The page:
Learning in Families Together: Adolescence and Brain Development
Adolescence is the transition stage between childhood and adulthood (age 12-19). There are many bodily changes and social and emotional changes.
- Self-control is not fully developeding adolescents. They often seek instant rewards.
- Adolescents take more risks when friends are watching. The reward seems more important to them than the risk. In groups, the risk for teens is doubled.
- Impulsivity (doing things without thinking) generally drops throughout life, starting at about age 10, but this love of the thrill peaks at around age 15. As teens mature into young adults, there is less interest in thrill seeking and more impulse control.
- Misbehavior occurs due to immaturity, and it often goes away without any intervention. It helps teens to learn self-control by having others (parents and leaders) set limits.
Be involved in what your teen is interested in, communicate, and be ready to talk and LISTEN!
Share in their interests. Listen to music (of their choice) together and discuss it, check out thrilling movies, shop together, and even plan a party together. Try not to be overly critical.
Set limits on the time they are allowed to use the computer and other electronic devices. Help them set their passwords and understand safe Internet use.
Change is exciting in adolescence. Teens like novel things. That’s why new friends seem more interesting than familiar family members.
- Find ways to meet new families or expose adolescents to newplaces, careers, or hobbies.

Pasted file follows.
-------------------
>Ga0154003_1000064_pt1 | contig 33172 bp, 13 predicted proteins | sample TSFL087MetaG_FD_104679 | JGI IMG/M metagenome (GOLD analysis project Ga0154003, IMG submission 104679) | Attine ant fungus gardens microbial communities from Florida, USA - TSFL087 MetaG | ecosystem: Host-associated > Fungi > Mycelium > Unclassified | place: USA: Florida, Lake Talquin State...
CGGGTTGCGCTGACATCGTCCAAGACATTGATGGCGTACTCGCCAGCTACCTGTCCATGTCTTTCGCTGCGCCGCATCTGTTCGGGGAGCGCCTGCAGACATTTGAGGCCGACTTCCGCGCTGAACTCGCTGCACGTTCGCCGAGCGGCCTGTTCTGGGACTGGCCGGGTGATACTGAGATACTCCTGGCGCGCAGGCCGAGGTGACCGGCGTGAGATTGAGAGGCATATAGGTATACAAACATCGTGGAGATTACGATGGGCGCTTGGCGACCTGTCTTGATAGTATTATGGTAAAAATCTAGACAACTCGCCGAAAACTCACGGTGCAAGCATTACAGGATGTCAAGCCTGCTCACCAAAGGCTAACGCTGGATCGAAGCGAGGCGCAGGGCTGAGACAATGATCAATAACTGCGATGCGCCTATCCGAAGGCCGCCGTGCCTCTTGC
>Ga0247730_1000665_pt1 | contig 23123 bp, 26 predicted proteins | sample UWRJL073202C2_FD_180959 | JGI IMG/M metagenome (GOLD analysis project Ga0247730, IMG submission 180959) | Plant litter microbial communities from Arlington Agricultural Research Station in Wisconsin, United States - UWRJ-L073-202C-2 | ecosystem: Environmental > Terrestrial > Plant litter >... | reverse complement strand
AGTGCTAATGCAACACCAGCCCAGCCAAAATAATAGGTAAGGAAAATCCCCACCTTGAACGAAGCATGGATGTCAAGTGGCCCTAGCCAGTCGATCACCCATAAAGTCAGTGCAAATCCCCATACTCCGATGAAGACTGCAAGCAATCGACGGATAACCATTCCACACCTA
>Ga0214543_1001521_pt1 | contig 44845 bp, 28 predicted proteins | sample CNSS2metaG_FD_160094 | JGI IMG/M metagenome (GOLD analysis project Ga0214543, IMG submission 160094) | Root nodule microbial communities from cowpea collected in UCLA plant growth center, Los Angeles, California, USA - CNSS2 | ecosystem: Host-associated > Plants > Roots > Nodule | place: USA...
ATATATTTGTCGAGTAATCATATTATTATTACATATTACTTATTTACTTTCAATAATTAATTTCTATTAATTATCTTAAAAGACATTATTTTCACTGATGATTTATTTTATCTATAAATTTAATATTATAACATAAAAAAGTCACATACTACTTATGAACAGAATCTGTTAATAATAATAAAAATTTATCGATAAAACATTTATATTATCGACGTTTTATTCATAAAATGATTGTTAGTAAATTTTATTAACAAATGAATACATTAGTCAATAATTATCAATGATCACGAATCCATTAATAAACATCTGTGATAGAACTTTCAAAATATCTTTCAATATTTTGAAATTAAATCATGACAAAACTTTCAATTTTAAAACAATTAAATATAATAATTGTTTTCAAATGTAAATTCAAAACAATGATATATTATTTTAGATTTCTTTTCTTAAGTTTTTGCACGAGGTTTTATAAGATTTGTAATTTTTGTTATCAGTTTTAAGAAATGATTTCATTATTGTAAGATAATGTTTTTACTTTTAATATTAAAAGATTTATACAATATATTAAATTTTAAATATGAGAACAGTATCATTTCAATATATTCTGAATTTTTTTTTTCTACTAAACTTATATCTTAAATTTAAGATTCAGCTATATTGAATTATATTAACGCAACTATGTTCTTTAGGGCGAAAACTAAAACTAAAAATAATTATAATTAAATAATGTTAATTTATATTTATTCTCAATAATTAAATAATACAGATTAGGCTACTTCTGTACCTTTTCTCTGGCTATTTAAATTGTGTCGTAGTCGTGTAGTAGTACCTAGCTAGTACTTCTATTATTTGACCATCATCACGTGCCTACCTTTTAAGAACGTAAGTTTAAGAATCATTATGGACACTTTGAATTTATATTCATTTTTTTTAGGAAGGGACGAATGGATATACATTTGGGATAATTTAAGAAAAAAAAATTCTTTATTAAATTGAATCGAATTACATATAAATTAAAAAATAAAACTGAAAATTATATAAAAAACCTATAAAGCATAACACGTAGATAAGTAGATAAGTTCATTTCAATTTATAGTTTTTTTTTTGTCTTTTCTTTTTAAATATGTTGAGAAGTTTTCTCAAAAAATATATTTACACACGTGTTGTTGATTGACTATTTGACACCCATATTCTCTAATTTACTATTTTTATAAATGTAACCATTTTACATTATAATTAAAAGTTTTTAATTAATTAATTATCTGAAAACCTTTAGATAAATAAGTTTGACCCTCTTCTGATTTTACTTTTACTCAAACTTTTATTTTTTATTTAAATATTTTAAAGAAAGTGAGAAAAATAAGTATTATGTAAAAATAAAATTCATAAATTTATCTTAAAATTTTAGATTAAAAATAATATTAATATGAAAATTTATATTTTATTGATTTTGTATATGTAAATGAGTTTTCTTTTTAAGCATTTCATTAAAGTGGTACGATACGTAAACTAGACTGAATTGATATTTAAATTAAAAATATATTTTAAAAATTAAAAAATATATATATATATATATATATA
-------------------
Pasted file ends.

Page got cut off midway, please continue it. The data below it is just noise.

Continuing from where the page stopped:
- The brain develops more complex functioning as a personages. In infancy, the brain is mainly telling the body that it is wet, tired, or hungry. Later on,emotions and more complex thinking processes develop.
The parts of the brain responsible for sensation seeking are still developing, and the parts responsible for impulse control are also under construction. Patience is critical. Adults must model good decision-making and problem-solving. Adolescents will see that learning is a process with many steps.
- Be consistent with rules and guidance, being firm but fair.
- Be smart by following up to make sure there really is a school dance or that there is a parent at a friend’s home when anadolescent child says there is.
- Know their friends. Invite them to your home and meet their parents. Obtain phone numbers so you can follow up with parents or double check on your child’s outings.
Virginia Cooperative Extension materials are available for public use, reprint, or citation without further permission, provided the use includes credit to the author and to Virginia Cooperative Extension, Virginia Tech, and Virginia State University.
Virginia Cooperative Extension is a partnership of Virginia Tech, Virginia State University, the U.S. Department of Agriculture, and local governments. Its programs and employment are open to all, regardless of age, color, disability, sex (including pregnancy), gender, gender identity, gender expression, national origin, political affiliation, race, religion, sexual orientation, genetic information, military status, or any other basis protected by law
May 3, 2019